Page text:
Great platforming that is enhanced by the very fun multiplayer and amazing level editor.
LittleBigPlanet is a great platformer that brings together some absurd fun with some interesting platforming puzzles and good timing principles. In LittleBigPlanet you are a sack person, and as a sack person you have the power to dress in various clothes, change your sack colour, and paint the world with stickers. In the world you run about gathering bubbles for points and getting extra stickers and clothes for more adventures in different lands. The world has been created by Media Molecule and it contains themes from various basic settings. There are Mexican deserts, African savannas, Gardens and even a Cityscape. Although the missions have story like objectives you probably won’t be too concerned about what they are. Each one of these themed levels, although artistically exaggerated, becomes part of a much larger world. A world in which the players can join together to complete objectives or if they like create their own corner of the world for other gamers to visit.
Indeed LittleBigPlanet’s biggest component is naturally the platforming elements. As you move along the level you collect bubbles for points but also larger bubbles for stickers, objects, clothes and decorations. The game is a side scroller in a 3D world, but your sack boy (or girl) can move 3 levels deep into this side scrolling world allowing some 3D movement. This enables levels to have various overlapping steps or slopes to jump over and dodge objects to that may be dangerous.
Thankfully the game is smart enough to assume you wanted to land on a certain ledge even if you are actually jumping from the background. There are spongy type materials you can grab hold of to either swing across the level or maybe revolve around spinning objects propelling you into the air. The game speed is fairly fast but you can hang back and try out small hard to access areas where many goodies might be located. As you progress through levels save points will restore your lives back to three. When you get squashed by a large object, fall into fire or explode into pieces you will return to these save locations staggered along the world. In general the actual progress is very simple; there are relatively few hard sections. In fact many of the deaths may simply come from you trying to get these obscure bubbles for extra points, more objects or even keys to unlock challenges.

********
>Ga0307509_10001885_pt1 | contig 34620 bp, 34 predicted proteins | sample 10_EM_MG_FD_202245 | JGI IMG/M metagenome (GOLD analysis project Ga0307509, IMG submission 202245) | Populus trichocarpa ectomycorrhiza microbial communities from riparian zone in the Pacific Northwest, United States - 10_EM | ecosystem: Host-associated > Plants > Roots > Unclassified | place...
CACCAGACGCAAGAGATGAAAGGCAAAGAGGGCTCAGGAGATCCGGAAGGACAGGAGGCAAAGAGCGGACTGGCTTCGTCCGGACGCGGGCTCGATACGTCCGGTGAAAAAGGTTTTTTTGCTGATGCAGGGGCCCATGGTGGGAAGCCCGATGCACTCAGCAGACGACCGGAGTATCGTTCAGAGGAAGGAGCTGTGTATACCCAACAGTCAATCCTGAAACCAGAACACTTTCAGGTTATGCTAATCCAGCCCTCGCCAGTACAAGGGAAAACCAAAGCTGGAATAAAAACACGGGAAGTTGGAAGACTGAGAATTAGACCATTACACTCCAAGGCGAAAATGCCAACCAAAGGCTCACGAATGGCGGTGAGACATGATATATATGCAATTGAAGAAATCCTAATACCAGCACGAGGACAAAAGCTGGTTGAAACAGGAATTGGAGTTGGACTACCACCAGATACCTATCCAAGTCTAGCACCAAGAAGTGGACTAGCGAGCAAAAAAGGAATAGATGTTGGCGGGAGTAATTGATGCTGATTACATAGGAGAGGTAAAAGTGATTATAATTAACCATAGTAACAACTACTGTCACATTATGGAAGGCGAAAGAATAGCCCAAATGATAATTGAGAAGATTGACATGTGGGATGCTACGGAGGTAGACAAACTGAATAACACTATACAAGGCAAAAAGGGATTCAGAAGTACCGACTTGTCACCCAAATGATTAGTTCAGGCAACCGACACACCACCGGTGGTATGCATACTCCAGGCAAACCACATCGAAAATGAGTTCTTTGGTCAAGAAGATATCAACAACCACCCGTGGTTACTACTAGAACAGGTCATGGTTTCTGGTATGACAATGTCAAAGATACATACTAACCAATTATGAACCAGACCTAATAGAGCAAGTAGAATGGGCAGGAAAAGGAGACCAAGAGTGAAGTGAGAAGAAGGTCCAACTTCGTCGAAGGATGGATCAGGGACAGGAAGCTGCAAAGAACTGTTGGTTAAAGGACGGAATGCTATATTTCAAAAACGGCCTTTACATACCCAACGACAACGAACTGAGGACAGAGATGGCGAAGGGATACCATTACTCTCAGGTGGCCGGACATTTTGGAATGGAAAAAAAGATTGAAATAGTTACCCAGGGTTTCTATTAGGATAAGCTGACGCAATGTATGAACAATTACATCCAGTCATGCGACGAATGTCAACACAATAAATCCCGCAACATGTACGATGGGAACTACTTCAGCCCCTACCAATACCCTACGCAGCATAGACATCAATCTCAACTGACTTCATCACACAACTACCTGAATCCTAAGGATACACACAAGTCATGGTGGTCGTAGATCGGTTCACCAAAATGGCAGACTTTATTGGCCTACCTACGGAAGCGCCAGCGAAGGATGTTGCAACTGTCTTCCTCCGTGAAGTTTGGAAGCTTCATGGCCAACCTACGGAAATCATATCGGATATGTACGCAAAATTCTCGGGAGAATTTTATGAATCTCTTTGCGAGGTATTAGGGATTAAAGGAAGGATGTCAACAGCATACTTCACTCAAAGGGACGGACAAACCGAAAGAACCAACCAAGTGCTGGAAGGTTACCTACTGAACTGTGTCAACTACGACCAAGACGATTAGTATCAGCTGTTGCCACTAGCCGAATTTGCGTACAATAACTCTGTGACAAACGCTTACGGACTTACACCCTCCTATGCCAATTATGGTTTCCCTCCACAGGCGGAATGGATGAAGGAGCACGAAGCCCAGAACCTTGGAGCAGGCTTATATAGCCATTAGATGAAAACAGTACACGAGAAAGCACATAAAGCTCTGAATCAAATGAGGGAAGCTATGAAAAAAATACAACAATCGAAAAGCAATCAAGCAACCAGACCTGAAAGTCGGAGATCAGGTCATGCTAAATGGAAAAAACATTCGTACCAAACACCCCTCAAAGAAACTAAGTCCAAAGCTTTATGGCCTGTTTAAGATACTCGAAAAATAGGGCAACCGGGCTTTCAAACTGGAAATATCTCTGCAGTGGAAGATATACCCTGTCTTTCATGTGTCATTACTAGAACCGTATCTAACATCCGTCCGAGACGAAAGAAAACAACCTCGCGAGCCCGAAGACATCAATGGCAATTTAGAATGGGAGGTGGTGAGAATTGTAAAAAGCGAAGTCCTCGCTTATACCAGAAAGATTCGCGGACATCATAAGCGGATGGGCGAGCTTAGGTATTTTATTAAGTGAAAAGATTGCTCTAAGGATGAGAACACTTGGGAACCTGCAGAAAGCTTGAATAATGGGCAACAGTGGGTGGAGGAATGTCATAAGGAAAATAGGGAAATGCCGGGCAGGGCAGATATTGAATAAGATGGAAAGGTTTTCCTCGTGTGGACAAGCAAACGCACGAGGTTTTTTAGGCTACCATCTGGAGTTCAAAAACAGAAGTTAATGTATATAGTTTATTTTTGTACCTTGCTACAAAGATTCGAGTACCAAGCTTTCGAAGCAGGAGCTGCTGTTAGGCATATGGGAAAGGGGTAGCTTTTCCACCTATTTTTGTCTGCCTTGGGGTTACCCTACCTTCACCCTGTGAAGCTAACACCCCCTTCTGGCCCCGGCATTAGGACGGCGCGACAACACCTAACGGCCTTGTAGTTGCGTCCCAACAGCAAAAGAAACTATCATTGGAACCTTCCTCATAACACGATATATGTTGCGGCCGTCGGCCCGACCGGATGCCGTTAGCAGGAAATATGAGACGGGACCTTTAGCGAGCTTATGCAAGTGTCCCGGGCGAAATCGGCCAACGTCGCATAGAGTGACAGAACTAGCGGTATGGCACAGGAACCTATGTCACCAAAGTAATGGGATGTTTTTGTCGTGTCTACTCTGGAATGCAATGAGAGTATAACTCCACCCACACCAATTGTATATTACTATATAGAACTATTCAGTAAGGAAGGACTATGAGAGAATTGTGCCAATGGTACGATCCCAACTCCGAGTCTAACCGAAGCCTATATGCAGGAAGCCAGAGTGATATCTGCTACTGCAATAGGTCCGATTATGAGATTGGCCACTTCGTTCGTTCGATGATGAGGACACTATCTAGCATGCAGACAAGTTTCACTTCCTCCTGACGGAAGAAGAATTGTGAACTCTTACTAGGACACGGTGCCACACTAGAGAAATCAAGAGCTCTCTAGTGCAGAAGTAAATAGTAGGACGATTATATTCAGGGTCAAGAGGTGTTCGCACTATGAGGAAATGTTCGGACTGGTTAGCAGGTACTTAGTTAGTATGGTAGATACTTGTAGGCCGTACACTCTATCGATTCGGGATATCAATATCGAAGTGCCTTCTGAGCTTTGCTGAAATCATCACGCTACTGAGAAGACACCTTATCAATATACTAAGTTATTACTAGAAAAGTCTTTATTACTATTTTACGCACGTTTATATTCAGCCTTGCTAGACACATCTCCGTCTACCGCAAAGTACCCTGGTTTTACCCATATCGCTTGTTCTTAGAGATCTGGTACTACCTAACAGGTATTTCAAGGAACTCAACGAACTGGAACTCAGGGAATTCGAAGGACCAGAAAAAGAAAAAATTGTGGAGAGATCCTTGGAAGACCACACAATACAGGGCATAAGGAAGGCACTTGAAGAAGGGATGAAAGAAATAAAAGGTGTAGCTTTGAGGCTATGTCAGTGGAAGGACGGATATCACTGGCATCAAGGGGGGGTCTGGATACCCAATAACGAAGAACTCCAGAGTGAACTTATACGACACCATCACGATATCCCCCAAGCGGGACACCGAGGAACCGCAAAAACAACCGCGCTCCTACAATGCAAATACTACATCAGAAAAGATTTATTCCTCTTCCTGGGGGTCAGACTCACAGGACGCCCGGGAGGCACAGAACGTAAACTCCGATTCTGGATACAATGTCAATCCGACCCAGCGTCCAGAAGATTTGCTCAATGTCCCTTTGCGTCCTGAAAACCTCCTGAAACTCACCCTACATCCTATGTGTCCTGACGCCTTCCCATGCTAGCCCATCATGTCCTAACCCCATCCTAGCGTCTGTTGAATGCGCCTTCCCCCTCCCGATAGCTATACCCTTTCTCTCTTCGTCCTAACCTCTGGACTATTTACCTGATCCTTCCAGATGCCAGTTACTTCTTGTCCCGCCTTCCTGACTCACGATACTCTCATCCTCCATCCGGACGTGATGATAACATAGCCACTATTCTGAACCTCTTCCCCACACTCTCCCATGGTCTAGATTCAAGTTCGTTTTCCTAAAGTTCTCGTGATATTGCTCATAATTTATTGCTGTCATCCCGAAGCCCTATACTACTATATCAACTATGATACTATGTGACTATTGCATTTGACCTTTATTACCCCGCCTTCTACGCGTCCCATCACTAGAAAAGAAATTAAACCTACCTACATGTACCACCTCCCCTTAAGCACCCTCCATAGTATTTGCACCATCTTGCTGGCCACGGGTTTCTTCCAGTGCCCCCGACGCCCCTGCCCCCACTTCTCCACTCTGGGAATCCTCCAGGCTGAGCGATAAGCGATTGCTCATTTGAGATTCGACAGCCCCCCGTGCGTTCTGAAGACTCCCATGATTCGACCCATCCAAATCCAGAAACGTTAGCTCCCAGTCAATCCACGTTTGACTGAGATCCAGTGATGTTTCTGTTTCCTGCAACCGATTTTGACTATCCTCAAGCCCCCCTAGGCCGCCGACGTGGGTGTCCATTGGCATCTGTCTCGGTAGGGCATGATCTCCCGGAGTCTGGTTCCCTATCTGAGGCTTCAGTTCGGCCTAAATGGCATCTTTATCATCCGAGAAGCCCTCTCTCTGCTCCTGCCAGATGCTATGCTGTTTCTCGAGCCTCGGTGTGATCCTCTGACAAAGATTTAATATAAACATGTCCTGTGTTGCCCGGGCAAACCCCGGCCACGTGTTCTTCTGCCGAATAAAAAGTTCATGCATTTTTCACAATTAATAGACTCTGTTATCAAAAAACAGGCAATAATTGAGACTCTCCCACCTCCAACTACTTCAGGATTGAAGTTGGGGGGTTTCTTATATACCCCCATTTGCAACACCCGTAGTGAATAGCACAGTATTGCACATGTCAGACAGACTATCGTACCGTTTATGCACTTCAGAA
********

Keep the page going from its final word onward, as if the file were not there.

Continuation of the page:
Not all the game is overly simplistic; there are a few difficult sections. These difficult sections may require you to learn a new skill quickly or more than likely time your moves extremely well. In some cases the designers knew these sections were hard and they have simply doubled the number of lives at the save point. Unfortunately it doesn’t do much to offset the inconsistent difficulty level. When you do lose all your lives you will need to restart the whole level even if your previous efforts were flawless. The game only takes into consideration your efforts from the last save point ignoring everything else. I would not class LittleBigPlanet as a hard game, the bulk of the levels are simple and generous in terms of save checkpoints. Because there is some conservation of momentum, moving objects can prove a little trickier to deal with. New puzzle ideas early on are demonstrated well enough with leniency to start with. Many of the introductions of a new sequence, a vehicle, a springboard or spinning wheels is usually cause for enjoyment. This goes along with the majority of upbeat fun style music, especially the theme used in the first few levels.
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